I was heading back to my car, both my hands holding on to all the bags with Christmas gifts I had just bought. I had just spent a little fortune and not a single one of those bags was for me. And best of all, I was actually feeling quite good about it. Did I do it out of a sense of duty? Nope. Was I moved by altruistic urges? Nope. Did I decide to just financially ruin myself? Not likely. So what just happened to me…
What happened? Dopamine happened!
You see, what makes an experience pleasant, is the release of dopamine in our brain. Dopamine is a chemical, a neurotransmitter that is involved with a lot of things. One of them has to do with reward and pleasure. It’s really the Sex, drugs and Rock ‘n roll of chemicals. It’s the bad boy, the one you don’t want your daughter to go out with. just to give you an idea, dopamine gets released when we take cocaine, when we have sex, when we gamble, do i need to go on? Ok, I’m giving bad press to my boy here. It’s not only that. It’s also involved in attention for example. Or eating chocolate. But it’s just more fun to talk about the ‘bad’ stuff.
Dopamine and behavioral patterns:
Rewards and expectations
The brain handles pleasure in a very distinct and easily identifiable way- by releasing Dopamine. Studies have shown that it is closely linked to an expectations and rewards pattern, where the person expects to be rewarded with pleasure or pleasant feelings when they do certain things. It is also the base on which addictions are built. Take for example a person addicted to smoking, they will feel the urge to pick up a cigarette and this urge will tell them that the reward will be pleasure. The behavior of the person, from craving to finally being able to smoke is the rewards path. When they finally smoke, the brain will release Dopamine, making the person feel like it was worth it.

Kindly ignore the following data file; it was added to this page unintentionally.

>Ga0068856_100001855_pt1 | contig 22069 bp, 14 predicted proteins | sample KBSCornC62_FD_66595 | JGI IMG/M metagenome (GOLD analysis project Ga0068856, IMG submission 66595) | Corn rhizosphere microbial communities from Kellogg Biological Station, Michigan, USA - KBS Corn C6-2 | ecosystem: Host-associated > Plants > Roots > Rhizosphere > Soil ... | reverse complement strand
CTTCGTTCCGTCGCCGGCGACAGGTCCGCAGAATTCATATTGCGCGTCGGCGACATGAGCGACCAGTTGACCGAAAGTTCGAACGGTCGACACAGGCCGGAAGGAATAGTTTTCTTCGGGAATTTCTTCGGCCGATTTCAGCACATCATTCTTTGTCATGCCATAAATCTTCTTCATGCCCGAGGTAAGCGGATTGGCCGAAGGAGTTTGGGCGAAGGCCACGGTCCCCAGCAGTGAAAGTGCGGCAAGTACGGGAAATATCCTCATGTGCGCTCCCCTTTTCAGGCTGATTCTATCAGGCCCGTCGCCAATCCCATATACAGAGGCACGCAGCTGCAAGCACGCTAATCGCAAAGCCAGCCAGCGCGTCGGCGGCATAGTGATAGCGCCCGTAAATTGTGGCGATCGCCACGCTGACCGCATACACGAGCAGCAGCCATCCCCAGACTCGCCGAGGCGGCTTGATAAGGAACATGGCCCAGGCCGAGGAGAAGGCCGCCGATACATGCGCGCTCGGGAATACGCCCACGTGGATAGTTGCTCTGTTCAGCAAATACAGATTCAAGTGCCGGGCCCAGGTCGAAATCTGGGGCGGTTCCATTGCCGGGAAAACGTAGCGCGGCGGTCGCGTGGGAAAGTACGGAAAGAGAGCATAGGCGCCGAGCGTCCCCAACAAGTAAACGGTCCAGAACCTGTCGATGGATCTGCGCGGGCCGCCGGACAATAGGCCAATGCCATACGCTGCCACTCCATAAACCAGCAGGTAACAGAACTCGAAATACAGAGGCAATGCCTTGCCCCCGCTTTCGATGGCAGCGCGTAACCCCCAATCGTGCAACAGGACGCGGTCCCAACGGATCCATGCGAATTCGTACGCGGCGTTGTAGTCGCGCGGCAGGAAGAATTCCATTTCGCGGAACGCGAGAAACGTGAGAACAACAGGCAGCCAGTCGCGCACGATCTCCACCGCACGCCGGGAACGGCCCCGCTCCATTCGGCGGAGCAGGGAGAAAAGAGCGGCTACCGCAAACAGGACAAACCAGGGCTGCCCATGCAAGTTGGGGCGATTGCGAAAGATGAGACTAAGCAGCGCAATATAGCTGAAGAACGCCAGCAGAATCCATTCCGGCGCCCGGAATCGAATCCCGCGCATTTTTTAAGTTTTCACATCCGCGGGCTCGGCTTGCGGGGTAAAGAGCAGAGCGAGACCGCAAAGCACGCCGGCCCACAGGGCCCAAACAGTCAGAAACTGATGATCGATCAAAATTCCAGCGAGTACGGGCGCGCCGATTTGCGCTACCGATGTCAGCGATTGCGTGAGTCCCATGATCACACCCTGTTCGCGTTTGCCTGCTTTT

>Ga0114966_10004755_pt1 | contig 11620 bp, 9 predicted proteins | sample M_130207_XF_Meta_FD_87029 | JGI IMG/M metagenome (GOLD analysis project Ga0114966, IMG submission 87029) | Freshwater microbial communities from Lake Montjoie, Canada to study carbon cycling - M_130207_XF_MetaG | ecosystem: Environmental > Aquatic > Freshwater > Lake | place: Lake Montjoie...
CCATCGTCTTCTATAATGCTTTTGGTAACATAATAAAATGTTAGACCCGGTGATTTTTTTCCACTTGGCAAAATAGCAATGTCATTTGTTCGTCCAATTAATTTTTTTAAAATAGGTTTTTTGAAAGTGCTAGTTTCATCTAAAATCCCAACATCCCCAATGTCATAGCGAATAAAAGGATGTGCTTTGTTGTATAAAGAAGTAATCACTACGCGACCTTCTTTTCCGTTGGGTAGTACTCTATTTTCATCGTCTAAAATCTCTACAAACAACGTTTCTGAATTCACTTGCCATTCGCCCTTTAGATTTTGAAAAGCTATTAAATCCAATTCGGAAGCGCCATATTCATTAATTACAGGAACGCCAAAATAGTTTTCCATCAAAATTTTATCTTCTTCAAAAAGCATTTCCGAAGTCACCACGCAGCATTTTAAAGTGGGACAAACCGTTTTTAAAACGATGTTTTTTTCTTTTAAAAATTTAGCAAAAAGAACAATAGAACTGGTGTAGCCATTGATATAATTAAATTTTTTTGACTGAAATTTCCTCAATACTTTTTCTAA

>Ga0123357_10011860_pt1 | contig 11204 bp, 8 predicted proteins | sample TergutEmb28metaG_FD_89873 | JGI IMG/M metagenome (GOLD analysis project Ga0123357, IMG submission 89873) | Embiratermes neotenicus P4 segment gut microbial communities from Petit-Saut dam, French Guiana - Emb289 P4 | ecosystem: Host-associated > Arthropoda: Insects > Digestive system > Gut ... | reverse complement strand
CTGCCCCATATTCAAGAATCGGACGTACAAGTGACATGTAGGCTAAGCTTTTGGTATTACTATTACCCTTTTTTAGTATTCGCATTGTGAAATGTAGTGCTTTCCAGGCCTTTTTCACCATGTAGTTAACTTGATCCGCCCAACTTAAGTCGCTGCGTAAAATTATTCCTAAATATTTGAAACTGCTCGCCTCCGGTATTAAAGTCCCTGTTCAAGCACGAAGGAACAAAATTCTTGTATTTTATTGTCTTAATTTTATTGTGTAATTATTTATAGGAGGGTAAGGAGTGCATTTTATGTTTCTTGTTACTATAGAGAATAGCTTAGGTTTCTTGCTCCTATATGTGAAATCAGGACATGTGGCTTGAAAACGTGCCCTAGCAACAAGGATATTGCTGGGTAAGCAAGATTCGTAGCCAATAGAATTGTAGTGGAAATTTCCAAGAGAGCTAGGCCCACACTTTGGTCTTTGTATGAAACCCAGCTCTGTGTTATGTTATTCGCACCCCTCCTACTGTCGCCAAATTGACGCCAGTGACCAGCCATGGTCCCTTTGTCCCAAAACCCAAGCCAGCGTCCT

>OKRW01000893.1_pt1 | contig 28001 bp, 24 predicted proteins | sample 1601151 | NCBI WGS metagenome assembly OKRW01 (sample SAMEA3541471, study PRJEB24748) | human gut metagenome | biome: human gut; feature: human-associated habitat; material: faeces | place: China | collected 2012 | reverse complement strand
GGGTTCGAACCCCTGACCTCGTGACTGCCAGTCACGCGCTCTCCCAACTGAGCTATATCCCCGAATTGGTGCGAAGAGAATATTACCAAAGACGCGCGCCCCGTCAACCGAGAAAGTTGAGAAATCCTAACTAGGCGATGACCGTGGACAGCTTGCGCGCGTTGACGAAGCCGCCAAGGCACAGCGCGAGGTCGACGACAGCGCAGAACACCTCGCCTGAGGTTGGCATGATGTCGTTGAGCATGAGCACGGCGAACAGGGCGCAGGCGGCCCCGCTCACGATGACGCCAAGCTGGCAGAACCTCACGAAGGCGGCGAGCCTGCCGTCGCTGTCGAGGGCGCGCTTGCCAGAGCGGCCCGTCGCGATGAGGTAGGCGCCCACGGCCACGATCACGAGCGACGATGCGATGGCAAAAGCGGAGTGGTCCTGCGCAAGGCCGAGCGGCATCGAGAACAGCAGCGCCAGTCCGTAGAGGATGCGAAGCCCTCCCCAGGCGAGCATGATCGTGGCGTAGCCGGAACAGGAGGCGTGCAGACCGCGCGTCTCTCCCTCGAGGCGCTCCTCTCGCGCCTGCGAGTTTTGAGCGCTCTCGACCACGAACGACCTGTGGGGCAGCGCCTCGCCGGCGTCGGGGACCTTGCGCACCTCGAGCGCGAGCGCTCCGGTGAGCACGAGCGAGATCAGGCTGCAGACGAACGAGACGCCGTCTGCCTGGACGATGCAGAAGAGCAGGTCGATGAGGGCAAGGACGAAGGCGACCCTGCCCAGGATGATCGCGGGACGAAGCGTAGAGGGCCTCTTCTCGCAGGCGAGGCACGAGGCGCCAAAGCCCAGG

The time delay between abusing a drug of choice and subsequent release of Dopamine dictates how quickly a person will get addicted to it. Substances like Cocaine, Heroin, and nicotine work almost instantly. Every drug has a different way of working, but all of them are sensed and satisfaction comes from Dopamine. It can be said that every addiction, be it drugs or otherwise, all comes down to that dope feeling. But the real addiction comes from the fact that with each repetition of the action, there will be less dopamine released. Thus we will need more of the same to get the same kick…
If you have ever worked your way out of an addiction or helped a friend go through it, you will know first hand how difficult it can be, this is because the rejection of rewards will cause the brain to read it in a way that is similar to physical pain. So the sad songs were true, rejection hurts, literally.
One of the most enjoyable things that we regularly indulge in is shopping. You might have seen many videos of people rushing in crowds on Black Friday. In that scenario, a person may believe that they will be the one to get a huge TV for a mere $100. This makes them pursue it, which is the expectation part of the path and they believe themselves to be winners when they actually do get the reward.
Among the many things that Dopamine makes us do impulsively is shopping. Though not as destructive as drugs, shopping in itself can be an addiction. Impulsive shopping can give us a strong high. Even if the guilt and low bank balance quickly follows it. There is also proof to suggest that retail therapy is a real thing in that, shopping can be beneficial for some to calm them down, and express creativity.
The holidays, however, present us, shoppers, with reduced guilt as opposed to other times of the year. ‘It’s Christmas, for heaven’s sake!’ we may tell ourself, ‘There is really no harm in spending a bit of money on myself and family.’ When there is a chance for guilt-free indulgence, the high that the Dopamine provides is a lot stronger and we eventually get conditioned to instinctively shop during that time of the year. It is a Pavlovian reaction to the time of year, fueled by a Dopamine high.
But that does not make it a bad thing! In the end, everything we feel, everything we experience and all our thoughts and actions are regulated by complex chemical interactions in the body. Unless such mechanisms come in the way of functioning normally (whatever our definition of “normal” is), it is absolutely fine to let them be.
So go ahead! Treat yourself to a double dopamine rush this Christmas. The first one when you find what you were looking for. And the second one watching the face of your relatives while they unpack your gifts.